Date of Conferral







Stephen Rice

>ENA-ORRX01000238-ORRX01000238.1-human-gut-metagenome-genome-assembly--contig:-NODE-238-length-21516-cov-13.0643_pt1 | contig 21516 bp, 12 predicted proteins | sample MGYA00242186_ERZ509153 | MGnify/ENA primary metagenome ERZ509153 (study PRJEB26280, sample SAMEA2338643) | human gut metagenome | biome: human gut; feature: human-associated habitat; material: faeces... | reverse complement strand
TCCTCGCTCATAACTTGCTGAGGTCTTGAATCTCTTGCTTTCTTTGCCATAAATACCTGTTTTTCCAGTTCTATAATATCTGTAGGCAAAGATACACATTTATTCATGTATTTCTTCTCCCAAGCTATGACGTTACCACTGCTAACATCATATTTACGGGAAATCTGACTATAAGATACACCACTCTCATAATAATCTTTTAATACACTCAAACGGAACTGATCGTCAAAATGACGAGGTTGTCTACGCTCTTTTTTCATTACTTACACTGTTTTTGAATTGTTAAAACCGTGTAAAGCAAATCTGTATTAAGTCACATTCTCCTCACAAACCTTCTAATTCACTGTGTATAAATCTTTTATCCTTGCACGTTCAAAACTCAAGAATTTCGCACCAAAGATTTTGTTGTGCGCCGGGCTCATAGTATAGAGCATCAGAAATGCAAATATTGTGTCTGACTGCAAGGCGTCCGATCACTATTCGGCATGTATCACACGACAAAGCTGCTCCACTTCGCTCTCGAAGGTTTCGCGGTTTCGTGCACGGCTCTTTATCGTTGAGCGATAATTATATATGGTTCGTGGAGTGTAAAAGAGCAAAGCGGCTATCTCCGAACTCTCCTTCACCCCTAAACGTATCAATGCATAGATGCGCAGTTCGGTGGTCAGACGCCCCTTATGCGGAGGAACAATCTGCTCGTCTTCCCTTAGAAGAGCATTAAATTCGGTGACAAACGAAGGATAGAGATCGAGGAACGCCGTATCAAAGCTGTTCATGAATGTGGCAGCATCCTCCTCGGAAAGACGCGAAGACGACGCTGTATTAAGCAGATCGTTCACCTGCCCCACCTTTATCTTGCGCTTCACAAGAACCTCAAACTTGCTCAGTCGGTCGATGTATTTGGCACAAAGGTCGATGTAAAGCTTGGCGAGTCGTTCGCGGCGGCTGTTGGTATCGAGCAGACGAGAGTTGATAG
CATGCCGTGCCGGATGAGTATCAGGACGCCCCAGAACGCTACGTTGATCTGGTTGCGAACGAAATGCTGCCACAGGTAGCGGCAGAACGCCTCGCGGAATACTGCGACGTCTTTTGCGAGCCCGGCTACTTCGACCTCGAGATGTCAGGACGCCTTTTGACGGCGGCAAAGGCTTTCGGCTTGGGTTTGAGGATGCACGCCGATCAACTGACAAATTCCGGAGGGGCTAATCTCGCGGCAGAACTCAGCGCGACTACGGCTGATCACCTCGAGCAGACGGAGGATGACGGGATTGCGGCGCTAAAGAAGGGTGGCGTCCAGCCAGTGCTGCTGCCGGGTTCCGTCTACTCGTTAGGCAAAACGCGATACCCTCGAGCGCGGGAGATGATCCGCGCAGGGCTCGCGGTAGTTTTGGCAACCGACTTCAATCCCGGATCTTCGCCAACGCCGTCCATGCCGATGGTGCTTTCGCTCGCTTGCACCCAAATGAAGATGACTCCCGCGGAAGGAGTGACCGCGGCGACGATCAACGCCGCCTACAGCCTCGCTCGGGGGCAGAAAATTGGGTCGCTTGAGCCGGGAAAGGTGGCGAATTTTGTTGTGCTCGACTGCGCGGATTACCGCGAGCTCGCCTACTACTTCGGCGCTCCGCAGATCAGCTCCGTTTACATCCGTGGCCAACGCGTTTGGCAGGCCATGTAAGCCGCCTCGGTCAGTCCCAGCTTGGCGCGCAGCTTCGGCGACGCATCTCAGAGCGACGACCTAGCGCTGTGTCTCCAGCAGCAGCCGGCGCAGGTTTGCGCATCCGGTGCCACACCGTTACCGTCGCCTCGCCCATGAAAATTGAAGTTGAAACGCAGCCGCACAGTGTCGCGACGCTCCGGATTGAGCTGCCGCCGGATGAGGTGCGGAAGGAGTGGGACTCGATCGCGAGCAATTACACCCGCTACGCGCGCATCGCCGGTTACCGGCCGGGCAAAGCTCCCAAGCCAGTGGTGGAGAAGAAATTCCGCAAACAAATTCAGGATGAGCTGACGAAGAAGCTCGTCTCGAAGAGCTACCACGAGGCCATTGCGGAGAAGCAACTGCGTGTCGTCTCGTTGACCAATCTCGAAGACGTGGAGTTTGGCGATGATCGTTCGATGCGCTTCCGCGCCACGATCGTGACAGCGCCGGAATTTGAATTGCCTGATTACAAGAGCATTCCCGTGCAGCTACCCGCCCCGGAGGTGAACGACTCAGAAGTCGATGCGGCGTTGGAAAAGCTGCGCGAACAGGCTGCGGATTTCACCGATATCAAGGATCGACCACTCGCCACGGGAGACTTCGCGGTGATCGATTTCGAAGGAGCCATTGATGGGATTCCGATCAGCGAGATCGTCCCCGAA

Stroke is a serious illness that requires urgent attention. The purpose of this study was to investigate whether age, ethnicity, gender, and quality of life predict self-efficacy scores in stroke survivors. The theoretical foundation of the study was the social cognitive theory of perceived self-efficacy that was developed by Bandura. There were 4 specific research questions investigated. A correlational research design was used to sample 115 stroke survivors from several Arkansas rehabilitation facilities who completed a pilot study, demographic form, QOL rating scale, and the Daily Living Self-Efficacy Scale (DLSES). Stepwise multiple regression analysis was applied to identify the independent variables that served as significant predictors. The findings revealed that ethnicity, gender, and the quality of life did not predict self-efficacy scores when controlling for all other variables in stroke survivors. The independent variable age was statistically significant for both the QOL rating scale and the DLSELS scores. Age predicted DLSES and the QOL rate scale scores when controlling for all other variables among stroke survivors. This study may promote understanding for stroke survivors, make future research accessible through effective psychologically measured questionnaire interventions, and provide awareness of stroke exposure. This study enabled potentially positive social change through social services. Many issues were identified after stroke and the implications of research for practice were highlighted.